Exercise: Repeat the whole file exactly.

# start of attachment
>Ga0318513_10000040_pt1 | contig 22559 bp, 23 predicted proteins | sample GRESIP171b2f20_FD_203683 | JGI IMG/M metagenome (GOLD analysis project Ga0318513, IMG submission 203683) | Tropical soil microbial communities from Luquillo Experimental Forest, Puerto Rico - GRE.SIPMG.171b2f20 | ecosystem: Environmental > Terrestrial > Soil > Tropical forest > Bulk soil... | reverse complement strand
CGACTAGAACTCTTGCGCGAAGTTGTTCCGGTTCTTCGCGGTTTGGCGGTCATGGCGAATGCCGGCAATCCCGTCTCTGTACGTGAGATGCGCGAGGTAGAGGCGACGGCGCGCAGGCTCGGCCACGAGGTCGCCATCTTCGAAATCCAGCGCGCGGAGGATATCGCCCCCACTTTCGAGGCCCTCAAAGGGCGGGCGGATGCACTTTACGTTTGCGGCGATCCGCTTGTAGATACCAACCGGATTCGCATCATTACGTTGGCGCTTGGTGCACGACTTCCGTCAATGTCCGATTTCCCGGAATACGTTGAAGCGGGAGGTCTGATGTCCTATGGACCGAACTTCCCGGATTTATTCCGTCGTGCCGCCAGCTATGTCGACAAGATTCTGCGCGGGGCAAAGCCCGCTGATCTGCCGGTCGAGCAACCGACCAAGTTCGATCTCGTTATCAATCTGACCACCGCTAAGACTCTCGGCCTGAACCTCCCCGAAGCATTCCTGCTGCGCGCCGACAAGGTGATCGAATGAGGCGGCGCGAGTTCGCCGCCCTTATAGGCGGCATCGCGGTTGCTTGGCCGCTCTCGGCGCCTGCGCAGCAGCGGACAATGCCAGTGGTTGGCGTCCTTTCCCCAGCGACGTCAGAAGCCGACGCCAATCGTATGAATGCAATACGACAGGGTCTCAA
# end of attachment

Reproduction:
>Ga0318513_10000040_pt1 | contig 22559 bp, 23 predicted proteins | sample GRESIP171b2f20_FD_203683 | JGI IMG/M metagenome (GOLD analysis project Ga0318513, IMG submission 203683) | Tropical soil microbial communities from Luquillo Experimental Forest, Puerto Rico - GRE.SIPMG.171b2f20 | ecosystem: Environmental > Terrestrial > Soil > Tropical forest > Bulk soil... | reverse complement strand
CGACTAGAACTCTTGCGCGAAGTTGTTCCGGTTCTTCGCGGTTTGGCGGTCATGGCGAATGCCGGCAATCCCGTCTCTGTACGTGAGATGCGCGAGGTAGAGGCGACGGCGCGCAGGCTCGGCCACGAGGTCGCCATCTTCGAAATCCAGCGCGCGGAGGATATCGCCCCCACTTTCGAGGCCCTCAAAGGGCGGGCGGATGCACTTTACGTTTGCGGCGATCCGCTTGTAGATACCAACCGGATTCGCATCATTACGTTGGCGCTTGGTGCACGACTTCCGTCAATGTCCGATTTCCCGGAATACGTTGAAGCGGGAGGTCTGATGTCCTATGGACCGAACTTCCCGGATTTATTCCGTCGTGCCGCCAGCTATGTCGACAAGATTCTGCGCGGGGCAAAGCCCGCTGATCTGCCGGTCGAGCAACCGACCAAGTTCGATCTCGTTATCAATCTGACCACCGCTAAGACTCTCGGCCTGAACCTCCCCGAAGCATTCCTGCTGCGCGCCGACAAGGTGATCGAATGAGGCGGCGCGAGTTCGCCGCCCTTATAGGCGGCATCGCGGTTGCTTGGCCGCTCTCGGCGCCTGCGCAGCAGCGGACAATGCCAGTGGTTGGCGTCCTTTCCCCAGCGACGTCAGAAGCCGACGCCAATCGTATGAATGCAATACGACAGGGTCTCAA